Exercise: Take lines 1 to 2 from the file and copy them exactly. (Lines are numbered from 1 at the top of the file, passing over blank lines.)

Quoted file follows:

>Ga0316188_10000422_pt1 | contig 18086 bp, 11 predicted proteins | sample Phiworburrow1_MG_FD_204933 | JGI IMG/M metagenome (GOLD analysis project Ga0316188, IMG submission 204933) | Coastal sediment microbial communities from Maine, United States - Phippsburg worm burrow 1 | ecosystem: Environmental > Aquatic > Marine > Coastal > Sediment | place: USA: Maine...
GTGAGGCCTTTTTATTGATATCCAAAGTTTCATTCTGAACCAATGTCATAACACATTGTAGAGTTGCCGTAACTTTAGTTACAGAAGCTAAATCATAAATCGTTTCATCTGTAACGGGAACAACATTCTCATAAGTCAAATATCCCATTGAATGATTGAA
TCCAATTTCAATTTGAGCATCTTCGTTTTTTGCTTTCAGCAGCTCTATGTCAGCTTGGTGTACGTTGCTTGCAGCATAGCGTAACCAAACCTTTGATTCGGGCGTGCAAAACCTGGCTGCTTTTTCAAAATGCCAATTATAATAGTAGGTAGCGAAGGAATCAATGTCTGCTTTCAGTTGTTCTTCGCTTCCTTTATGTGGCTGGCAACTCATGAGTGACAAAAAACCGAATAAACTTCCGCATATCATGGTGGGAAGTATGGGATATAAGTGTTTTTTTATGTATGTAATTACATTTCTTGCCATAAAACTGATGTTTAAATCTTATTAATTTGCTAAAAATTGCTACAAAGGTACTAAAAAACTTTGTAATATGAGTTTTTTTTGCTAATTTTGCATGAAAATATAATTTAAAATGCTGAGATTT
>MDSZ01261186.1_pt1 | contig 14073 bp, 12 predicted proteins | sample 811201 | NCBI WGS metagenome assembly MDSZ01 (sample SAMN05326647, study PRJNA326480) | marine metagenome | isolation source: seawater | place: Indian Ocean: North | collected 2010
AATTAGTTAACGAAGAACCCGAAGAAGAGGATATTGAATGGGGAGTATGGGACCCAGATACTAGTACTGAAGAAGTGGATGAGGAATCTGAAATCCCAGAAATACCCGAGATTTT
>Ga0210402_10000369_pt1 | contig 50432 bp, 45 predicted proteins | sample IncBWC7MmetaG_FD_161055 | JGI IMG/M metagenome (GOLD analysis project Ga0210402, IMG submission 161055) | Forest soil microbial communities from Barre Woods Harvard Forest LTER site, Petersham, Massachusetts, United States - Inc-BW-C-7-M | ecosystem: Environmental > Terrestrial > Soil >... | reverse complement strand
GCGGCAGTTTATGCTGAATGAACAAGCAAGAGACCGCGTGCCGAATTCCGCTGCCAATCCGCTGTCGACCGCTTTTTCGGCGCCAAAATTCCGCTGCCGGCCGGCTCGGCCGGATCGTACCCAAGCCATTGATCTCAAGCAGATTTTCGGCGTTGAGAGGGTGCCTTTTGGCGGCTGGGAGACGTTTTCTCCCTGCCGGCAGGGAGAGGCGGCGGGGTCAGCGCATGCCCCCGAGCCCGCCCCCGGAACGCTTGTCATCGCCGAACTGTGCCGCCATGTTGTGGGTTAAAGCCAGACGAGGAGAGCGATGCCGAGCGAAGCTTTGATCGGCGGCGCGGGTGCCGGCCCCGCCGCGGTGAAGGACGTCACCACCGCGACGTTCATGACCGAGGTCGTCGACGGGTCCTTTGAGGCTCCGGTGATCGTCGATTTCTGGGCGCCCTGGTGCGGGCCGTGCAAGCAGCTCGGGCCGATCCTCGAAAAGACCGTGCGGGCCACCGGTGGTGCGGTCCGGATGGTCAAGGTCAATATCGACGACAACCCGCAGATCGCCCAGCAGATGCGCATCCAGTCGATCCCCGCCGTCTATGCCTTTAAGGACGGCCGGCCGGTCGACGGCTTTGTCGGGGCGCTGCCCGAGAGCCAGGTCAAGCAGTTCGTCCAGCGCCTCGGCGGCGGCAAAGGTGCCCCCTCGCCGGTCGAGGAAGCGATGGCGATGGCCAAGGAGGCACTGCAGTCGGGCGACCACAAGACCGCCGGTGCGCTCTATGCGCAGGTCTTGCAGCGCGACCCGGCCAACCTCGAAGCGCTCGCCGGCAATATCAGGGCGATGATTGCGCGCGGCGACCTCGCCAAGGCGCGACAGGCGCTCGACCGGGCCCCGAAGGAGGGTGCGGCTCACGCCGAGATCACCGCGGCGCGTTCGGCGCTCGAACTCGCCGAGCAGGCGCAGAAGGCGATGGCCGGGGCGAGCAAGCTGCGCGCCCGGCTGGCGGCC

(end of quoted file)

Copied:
>Ga0316188_10000422_pt1 | contig 18086 bp, 11 predicted proteins | sample Phiworburrow1_MG_FD_204933 | JGI IMG/M metagenome (GOLD analysis project Ga0316188, IMG submission 204933) | Coastal sediment microbial communities from Maine, United States - Phippsburg worm burrow 1 | ecosystem: Environmental > Aquatic > Marine > Coastal > Sediment | place: USA: Maine...
GTGAGGCCTTTTTATTGATATCCAAAGTTTCATTCTGAACCAATGTCATAACACATTGTAGAGTTGCCGTAACTTTAGTTACAGAAGCTAAATCATAAATCGTTTCATCTGTAACGGGAACAACATTCTCATAAGTCAAATATCCCATTGAATGATTGAA